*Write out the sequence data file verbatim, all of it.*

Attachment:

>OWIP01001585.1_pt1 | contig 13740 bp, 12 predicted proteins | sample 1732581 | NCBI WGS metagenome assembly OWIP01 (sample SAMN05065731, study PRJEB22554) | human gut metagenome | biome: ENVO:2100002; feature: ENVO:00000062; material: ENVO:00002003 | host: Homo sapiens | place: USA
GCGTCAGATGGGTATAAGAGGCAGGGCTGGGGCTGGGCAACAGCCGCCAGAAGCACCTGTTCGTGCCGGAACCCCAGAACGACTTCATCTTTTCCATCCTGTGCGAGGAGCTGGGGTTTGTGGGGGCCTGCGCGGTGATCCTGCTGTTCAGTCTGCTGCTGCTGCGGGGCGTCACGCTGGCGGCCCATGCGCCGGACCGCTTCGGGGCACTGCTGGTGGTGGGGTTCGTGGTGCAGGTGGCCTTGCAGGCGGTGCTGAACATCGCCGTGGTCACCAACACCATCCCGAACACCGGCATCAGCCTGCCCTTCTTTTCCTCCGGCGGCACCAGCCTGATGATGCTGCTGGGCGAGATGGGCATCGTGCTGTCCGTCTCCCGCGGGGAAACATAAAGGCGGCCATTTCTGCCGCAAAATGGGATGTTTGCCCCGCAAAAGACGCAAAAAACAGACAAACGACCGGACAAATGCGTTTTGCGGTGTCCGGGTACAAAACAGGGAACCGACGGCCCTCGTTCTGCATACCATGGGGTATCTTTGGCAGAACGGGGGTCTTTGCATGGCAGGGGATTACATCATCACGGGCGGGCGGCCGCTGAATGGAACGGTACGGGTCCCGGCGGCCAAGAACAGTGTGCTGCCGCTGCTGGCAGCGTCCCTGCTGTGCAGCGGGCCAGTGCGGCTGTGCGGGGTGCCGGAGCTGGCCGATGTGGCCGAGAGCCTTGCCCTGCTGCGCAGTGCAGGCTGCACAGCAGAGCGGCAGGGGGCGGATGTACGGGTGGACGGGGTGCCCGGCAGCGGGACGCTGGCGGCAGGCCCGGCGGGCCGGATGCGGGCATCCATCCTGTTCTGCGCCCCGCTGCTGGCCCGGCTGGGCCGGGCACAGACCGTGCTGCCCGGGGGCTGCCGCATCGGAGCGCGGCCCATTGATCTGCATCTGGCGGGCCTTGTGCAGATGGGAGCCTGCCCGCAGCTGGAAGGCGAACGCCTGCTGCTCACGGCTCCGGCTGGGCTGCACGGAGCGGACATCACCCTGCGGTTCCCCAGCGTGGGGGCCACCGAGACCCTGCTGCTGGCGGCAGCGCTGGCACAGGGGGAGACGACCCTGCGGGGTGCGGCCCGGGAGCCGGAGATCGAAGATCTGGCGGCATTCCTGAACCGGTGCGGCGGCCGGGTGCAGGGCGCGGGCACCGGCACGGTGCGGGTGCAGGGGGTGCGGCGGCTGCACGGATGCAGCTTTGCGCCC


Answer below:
>OWIP01001585.1_pt1 | contig 13740 bp, 12 predicted proteins | sample 1732581 | NCBI WGS metagenome assembly OWIP01 (sample SAMN05065731, study PRJEB22554) | human gut metagenome | biome: ENVO:2100002; feature: ENVO:00000062; material: ENVO:00002003 | host: Homo sapiens | place: USA
GCGTCAGATGGGTATAAGAGGCAGGGCTGGGGCTGGGCAACAGCCGCCAGAAGCACCTGTTCGTGCCGGAACCCCAGAACGACTTCATCTTTTCCATCCTGTGCGAGGAGCTGGGGTTTGTGGGGGCCTGCGCGGTGATCCTGCTGTTCAGTCTGCTGCTGCTGCGGGGCGTCACGCTGGCGGCCCATGCGCCGGACCGCTTCGGGGCACTGCTGGTGGTGGGGTTCGTGGTGCAGGTGGCCTTGCAGGCGGTGCTGAACATCGCCGTGGTCACCAACACCATCCCGAACACCGGCATCAGCCTGCCCTTCTTTTCCTCCGGCGGCACCAGCCTGATGATGCTGCTGGGCGAGATGGGCATCGTGCTGTCCGTCTCCCGCGGGGAAACATAAAGGCGGCCATTTCTGCCGCAAAATGGGATGTTTGCCCCGCAAAAGACGCAAAAAACAGACAAACGACCGGACAAATGCGTTTTGCGGTGTCCGGGTACAAAACAGGGAACCGACGGCCCTCGTTCTGCATACCATGGGGTATCTTTGGCAGAACGGGGGTCTTTGCATGGCAGGGGATTACATCATCACGGGCGGGCGGCCGCTGAATGGAACGGTACGGGTCCCGGCGGCCAAGAACAGTGTGCTGCCGCTGCTGGCAGCGTCCCTGCTGTGCAGCGGGCCAGTGCGGCTGTGCGGGGTGCCGGAGCTGGCCGATGTGGCCGAGAGCCTTGCCCTGCTGCGCAGTGCAGGCTGCACAGCAGAGCGGCAGGGGGCGGATGTACGGGTGGACGGGGTGCCCGGCAGCGGGACGCTGGCGGCAGGCCCGGCGGGCCGGATGCGGGCATCCATCCTGTTCTGCGCCCCGCTGCTGGCCCGGCTGGGCCGGGCACAGACCGTGCTGCCCGGGGGCTGCCGCATCGGAGCGCGGCCCATTGATCTGCATCTGGCGGGCCTTGTGCAGATGGGAGCCTGCCCGCAGCTGGAAGGCGAACGCCTGCTGCTCACGGCTCCGGCTGGGCTGCACGGAGCGGACATCACCCTGCGGTTCCCCAGCGTGGGGGCCACCGAGACCCTGCTGCTGGCGGCAGCGCTGGCACAGGGGGAGACGACCCTGCGGGGTGCGGCCCGGGAGCCGGAGATCGAAGATCTGGCGGCATTCCTGAACCGGTGCGGCGGCCGGGTGCAGGGCGCGGGCACCGGCACGGTGCGGGTGCAGGGGGTGCGGCGGCTGCACGGATGCAGCTTTGCGCCC